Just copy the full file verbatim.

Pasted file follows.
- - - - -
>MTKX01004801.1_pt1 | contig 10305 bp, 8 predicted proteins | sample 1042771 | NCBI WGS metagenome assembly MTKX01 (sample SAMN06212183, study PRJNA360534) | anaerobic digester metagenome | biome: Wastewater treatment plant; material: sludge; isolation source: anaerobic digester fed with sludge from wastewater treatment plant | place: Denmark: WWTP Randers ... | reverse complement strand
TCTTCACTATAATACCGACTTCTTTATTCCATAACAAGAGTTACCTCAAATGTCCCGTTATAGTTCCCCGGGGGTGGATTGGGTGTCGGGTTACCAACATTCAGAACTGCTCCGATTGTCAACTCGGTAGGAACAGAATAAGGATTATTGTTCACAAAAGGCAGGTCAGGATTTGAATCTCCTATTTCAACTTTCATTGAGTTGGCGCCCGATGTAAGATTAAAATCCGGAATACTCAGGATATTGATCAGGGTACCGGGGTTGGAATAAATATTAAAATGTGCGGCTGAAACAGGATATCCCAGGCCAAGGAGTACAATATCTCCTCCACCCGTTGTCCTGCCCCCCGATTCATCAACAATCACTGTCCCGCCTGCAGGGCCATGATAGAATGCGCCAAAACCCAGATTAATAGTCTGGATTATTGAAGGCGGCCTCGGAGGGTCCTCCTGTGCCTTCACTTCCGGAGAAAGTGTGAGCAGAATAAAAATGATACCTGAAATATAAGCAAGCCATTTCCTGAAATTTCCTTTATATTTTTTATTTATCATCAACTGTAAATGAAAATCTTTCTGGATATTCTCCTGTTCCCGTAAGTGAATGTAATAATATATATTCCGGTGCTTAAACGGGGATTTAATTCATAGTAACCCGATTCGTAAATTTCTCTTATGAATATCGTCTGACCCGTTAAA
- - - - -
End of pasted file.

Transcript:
>MTKX01004801.1_pt1 | contig 10305 bp, 8 predicted proteins | sample 1042771 | NCBI WGS metagenome assembly MTKX01 (sample SAMN06212183, study PRJNA360534) | anaerobic digester metagenome | biome: Wastewater treatment plant; material: sludge; isolation source: anaerobic digester fed with sludge from wastewater treatment plant | place: Denmark: WWTP Randers ... | reverse complement strand
TCTTCACTATAATACCGACTTCTTTATTCCATAACAAGAGTTACCTCAAATGTCCCGTTATAGTTCCCCGGGGGTGGATTGGGTGTCGGGTTACCAACATTCAGAACTGCTCCGATTGTCAACTCGGTAGGAACAGAATAAGGATTATTGTTCACAAAAGGCAGGTCAGGATTTGAATCTCCTATTTCAACTTTCATTGAGTTGGCGCCCGATGTAAGATTAAAATCCGGAATACTCAGGATATTGATCAGGGTACCGGGGTTGGAATAAATATTAAAATGTGCGGCTGAAACAGGATATCCCAGGCCAAGGAGTACAATATCTCCTCCACCCGTTGTCCTGCCCCCCGATTCATCAACAATCACTGTCCCGCCTGCAGGGCCATGATAGAATGCGCCAAAACCCAGATTAATAGTCTGGATTATTGAAGGCGGCCTCGGAGGGTCCTCCTGTGCCTTCACTTCCGGAGAAAGTGTGAGCAGAATAAAAATGATACCTGAAATATAAGCAAGCCATTTCCTGAAATTTCCTTTATATTTTTTATTTATCATCAACTGTAAATGAAAATCTTTCTGGATATTCTCCTGTTCCCGTAAGTGAATGTAATAATATATATTCCGGTGCTTAAACGGGGATTTAATTCATAGTAACCCGATTCGTAAATTTCTCTTATGAATATCGTCTGACCCGTTAAA